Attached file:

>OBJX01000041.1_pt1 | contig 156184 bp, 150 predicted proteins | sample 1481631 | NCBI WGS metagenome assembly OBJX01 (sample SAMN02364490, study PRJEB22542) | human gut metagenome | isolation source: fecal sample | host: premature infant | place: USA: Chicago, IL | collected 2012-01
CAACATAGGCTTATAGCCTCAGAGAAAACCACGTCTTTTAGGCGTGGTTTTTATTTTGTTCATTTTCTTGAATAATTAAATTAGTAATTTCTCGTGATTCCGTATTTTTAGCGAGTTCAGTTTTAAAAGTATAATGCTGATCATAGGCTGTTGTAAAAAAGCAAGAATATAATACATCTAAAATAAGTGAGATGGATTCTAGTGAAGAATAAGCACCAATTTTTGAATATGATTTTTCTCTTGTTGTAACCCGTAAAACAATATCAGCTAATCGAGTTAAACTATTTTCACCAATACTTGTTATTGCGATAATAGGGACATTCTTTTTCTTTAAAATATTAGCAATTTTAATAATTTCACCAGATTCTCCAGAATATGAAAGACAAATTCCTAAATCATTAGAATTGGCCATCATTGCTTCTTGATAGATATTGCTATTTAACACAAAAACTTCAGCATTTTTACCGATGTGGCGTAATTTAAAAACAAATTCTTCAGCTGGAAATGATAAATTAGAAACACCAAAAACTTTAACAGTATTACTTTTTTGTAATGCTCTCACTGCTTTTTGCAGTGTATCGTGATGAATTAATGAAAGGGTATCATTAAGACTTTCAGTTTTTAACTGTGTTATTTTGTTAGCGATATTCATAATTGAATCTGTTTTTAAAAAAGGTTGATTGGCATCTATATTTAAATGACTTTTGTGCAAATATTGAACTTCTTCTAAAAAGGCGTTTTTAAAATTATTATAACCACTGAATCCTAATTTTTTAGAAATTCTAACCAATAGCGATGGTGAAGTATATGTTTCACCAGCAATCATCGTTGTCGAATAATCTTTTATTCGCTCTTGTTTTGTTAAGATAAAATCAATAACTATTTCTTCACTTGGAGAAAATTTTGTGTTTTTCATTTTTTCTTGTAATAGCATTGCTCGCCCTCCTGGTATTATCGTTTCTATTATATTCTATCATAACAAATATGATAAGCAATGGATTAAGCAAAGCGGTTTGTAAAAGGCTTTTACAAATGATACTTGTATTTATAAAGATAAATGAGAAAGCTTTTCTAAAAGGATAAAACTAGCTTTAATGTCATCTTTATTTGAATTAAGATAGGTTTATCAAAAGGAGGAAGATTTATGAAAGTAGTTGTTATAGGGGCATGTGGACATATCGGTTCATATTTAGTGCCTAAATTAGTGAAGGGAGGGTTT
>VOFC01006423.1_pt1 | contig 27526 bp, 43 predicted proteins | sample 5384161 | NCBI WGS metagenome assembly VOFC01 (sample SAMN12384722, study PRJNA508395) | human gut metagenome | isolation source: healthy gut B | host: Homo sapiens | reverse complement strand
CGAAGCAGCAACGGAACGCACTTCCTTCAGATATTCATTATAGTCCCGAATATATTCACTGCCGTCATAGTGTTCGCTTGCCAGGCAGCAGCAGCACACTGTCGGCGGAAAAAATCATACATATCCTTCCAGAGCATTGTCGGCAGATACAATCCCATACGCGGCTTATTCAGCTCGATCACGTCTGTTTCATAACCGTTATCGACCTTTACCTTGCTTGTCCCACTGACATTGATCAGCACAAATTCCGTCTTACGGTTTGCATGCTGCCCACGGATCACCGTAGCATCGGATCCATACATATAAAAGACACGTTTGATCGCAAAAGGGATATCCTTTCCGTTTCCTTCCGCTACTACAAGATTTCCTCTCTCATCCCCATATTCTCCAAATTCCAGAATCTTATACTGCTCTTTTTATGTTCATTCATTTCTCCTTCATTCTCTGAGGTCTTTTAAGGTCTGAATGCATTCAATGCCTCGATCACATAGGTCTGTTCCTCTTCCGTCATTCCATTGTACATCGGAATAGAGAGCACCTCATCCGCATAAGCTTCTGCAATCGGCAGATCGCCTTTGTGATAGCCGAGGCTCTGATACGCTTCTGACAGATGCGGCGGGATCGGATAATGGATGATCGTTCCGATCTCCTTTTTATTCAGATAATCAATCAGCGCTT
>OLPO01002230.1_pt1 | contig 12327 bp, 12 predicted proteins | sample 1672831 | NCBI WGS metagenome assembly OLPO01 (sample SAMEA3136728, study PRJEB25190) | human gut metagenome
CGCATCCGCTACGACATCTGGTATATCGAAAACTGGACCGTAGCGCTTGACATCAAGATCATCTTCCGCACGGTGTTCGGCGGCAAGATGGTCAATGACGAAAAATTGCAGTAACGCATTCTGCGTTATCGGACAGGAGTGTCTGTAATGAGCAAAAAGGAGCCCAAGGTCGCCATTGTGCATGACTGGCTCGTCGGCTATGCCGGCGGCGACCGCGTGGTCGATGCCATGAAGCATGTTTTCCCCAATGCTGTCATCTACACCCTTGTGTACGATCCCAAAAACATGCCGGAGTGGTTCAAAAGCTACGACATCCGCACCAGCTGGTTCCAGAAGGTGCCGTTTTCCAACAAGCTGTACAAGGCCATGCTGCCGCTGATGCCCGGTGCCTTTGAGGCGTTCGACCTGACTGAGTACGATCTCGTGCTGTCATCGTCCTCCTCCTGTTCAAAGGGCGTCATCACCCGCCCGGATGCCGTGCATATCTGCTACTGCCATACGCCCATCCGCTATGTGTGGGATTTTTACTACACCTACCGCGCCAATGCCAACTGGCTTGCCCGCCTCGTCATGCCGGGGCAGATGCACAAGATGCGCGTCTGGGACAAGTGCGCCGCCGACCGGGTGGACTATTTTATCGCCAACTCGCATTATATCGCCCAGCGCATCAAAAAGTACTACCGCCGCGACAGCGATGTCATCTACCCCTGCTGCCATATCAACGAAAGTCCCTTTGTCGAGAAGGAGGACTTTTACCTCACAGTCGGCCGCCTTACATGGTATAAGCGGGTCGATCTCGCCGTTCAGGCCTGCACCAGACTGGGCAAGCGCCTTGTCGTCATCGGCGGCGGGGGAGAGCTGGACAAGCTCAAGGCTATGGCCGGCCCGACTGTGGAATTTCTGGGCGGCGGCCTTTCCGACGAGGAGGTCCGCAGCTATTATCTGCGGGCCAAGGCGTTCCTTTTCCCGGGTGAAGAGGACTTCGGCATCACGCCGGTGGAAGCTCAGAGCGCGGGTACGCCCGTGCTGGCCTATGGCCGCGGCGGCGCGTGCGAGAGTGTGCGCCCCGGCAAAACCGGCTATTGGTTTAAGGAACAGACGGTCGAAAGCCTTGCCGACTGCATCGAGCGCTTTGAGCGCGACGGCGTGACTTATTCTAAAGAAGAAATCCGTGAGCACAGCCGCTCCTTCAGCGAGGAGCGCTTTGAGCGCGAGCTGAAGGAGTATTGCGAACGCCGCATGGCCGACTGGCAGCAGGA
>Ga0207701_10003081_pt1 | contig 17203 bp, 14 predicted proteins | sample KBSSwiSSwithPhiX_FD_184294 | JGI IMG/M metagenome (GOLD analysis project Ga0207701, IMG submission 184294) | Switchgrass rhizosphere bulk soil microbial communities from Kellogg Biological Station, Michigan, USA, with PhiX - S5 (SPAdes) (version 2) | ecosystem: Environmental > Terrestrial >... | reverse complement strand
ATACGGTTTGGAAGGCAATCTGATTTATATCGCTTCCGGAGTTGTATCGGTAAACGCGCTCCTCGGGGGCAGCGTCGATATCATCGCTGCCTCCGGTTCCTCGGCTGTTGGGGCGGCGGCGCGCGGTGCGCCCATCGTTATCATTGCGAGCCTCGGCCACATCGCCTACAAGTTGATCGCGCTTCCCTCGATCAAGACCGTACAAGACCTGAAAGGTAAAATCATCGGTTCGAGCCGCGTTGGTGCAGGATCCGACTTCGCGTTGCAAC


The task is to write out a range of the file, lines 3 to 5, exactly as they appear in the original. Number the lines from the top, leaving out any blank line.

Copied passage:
>VOFC01006423.1_pt1 | contig 27526 bp, 43 predicted proteins | sample 5384161 | NCBI WGS metagenome assembly VOFC01 (sample SAMN12384722, study PRJNA508395) | human gut metagenome | isolation source: healthy gut B | host: Homo sapiens | reverse complement strand
CGAAGCAGCAACGGAACGCACTTCCTTCAGATATTCATTATAGTCCCGAATATATTCACTGCCGTCATAGTGTTCGCTTGCCAGGCAGCAGCAGCACACTGTCGGCGGAAAAAATCATACATATCCTTCCAGAGCATTGTCGGCAGATACAATCCCATACGCGGCTTATTCAGCTCGATCACGTCTGTTTCATAACCGTTATCGACCTTTACCTTGCTTGTCCCACTGACATTGATCAGCACAAATTCCGTCTTACGGTTTGCATGCTGCCCACGGATCACCGTAGCATCGGATCCATACATATAAAAGACACGTTTGATCGCAAAAGGGATATCCTTTCCGTTTCCTTCCGCTACTACAAGATTTCCTCTCTCATCCCCATATTCTCCAAATTCCAGAATCTTATACTGCTCTTTTTATGTTCATTCATTTCTCCTTCATTCTCTGAGGTCTTTTAAGGTCTGAATGCATTCAATGCCTCGATCACATAGGTCTGTTCCTCTTCCGTCATTCCATTGTACATCGGAATAGAGAGCACCTCATCCGCATAAGCTTCTGCAATCGGCAGATCGCCTTTGTGATAGCCGAGGCTCTGATACGCTTCTGACAGATGCGGCGGGATCGGATAATGGATGATCGTTCCGATCTCCTTTTTATTCAGATAATCAATCAGCGCTT
>OLPO01002230.1_pt1 | contig 12327 bp, 12 predicted proteins | sample 1672831 | NCBI WGS metagenome assembly OLPO01 (sample SAMEA3136728, study PRJEB25190) | human gut metagenome